One South Korean household owes more than 70 million won ($65,000) on average to banks and other financial companies this year as people borrowed to buy homes and invest in real estate and business activities, government data showed Thursday.
The average household debt was tallied at 70.22 million won as of end-March this year, up 4.5 percent from a year earlier, according to data compiled by Statistics Korea.
Of the total, 71.2 percent, or 49.98 million won, was financial loans, up 5.9 percent on-year, with the rest in security deposits that must be paid back down the line.
Some 56.5 percent of all South Korean households have taken out financial loans, with these people having on average 88.5 million won in debt, 58.76 million won in income and 424.6 million won in asset.
Their ratio of debt to asset reached 18.4 percent in 2017, up 0.1 percentage point from a year earlier, while the debt to disposable income ratio rose 4 percentage points to 121.4 percent.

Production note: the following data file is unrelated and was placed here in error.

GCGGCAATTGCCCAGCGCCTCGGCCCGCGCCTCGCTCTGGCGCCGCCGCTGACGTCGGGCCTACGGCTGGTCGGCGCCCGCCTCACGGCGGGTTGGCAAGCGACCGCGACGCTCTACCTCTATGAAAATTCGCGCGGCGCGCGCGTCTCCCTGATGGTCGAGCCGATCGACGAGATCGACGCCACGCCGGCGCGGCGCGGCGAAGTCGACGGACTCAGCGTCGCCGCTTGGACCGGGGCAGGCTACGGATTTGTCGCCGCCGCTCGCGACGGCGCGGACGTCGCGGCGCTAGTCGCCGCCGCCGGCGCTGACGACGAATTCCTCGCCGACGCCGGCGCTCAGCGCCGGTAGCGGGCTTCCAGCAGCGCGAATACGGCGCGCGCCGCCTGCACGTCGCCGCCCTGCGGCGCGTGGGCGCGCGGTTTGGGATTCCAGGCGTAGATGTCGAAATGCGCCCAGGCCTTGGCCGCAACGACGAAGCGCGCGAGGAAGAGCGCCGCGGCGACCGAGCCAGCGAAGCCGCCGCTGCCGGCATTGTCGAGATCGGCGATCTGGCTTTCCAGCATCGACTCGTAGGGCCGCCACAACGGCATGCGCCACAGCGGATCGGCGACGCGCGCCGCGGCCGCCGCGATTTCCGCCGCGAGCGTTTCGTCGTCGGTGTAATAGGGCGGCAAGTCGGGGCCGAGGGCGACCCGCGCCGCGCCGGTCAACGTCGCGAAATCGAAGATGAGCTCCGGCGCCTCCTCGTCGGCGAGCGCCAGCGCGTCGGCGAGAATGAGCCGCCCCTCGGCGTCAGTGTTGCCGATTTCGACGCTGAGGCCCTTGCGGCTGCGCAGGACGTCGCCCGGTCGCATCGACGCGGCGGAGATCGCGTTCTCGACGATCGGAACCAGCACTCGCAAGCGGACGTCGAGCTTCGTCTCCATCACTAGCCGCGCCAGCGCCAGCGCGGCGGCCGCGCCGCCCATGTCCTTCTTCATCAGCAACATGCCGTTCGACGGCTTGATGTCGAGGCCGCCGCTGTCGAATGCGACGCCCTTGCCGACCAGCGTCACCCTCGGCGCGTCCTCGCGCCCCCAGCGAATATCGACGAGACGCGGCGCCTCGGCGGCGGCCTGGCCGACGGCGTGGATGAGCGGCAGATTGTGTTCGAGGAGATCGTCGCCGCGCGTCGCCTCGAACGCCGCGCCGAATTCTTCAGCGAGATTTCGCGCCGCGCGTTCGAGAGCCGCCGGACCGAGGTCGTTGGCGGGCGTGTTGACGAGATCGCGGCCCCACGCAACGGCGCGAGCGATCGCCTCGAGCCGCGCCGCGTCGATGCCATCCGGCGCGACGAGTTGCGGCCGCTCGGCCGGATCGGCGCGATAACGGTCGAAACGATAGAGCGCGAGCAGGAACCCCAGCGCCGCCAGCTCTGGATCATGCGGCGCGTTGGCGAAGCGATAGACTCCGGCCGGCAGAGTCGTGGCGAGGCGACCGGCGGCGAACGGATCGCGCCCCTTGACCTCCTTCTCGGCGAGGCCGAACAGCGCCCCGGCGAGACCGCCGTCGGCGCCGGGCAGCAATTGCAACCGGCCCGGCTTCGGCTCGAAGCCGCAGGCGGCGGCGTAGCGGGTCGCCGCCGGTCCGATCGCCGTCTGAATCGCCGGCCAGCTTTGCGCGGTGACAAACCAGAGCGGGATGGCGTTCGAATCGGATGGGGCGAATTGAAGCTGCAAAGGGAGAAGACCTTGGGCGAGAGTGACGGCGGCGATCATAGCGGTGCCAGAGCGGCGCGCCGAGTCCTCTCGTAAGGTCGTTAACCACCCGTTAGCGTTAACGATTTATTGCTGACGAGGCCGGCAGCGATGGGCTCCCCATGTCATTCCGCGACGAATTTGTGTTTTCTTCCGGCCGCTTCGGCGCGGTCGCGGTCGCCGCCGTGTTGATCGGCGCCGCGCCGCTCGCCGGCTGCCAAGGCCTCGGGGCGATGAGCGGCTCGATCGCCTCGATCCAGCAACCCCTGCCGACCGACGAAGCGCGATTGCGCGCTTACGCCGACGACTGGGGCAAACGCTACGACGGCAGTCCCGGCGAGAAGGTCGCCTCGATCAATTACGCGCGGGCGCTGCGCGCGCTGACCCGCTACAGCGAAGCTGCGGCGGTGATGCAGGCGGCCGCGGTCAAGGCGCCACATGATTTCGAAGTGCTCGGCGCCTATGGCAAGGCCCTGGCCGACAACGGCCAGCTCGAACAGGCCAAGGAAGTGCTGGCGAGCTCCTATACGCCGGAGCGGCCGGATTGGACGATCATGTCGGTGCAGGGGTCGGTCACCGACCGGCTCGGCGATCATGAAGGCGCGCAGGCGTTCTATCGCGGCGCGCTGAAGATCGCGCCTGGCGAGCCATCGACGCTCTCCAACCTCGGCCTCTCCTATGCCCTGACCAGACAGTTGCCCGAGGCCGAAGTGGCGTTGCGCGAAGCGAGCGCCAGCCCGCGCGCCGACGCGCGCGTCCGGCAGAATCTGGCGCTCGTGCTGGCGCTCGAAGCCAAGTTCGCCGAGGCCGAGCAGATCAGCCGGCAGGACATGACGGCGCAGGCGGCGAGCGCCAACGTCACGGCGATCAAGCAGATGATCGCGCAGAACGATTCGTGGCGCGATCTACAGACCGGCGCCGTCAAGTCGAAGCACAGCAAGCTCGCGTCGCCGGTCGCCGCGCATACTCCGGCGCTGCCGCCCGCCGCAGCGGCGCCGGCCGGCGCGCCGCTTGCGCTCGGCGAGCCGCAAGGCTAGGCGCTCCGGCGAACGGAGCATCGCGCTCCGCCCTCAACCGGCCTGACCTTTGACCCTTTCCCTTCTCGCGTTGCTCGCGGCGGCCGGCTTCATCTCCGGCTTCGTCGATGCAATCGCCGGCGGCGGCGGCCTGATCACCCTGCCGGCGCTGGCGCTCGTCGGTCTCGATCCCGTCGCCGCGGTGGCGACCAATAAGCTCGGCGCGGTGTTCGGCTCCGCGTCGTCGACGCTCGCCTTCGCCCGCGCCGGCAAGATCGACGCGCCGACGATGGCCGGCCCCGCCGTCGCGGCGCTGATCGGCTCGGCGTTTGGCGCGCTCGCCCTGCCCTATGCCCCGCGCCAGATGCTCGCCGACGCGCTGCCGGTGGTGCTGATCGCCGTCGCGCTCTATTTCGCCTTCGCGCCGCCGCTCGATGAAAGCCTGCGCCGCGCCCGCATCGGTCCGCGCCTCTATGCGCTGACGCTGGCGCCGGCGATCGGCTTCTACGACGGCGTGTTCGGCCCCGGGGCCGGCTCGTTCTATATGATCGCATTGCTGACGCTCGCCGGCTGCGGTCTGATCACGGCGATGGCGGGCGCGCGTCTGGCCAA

Household credit is one of the biggest problems in South Korea where family loans surpassed 1,400 trillion won this year on a government-led real estate boom to spur economic growth.
The data of Statistics Korea also showed that an average South Korean household held 381.64 million won worth of assets as of end-March this year, up 4.2 percent from a year earlier.
The income of an average South Korean household rose 2.6 percent from a year earlier to 50.1 million won, including 32.76 million won from earned income and 11.49 million won from business revenue.
The latest survey showed that 17.4 percent of the total families were headed by retired householders, who quit their jobs at the age of 62.1, while 62.3 percent of them said they were short of money to earn a living.
Statistics Korea said it carried out a joint survey with the Bank of Korea and the Financial Supervisory Service on 20,000 households across the country from March 30 to April 14, 2017. (Yonhap)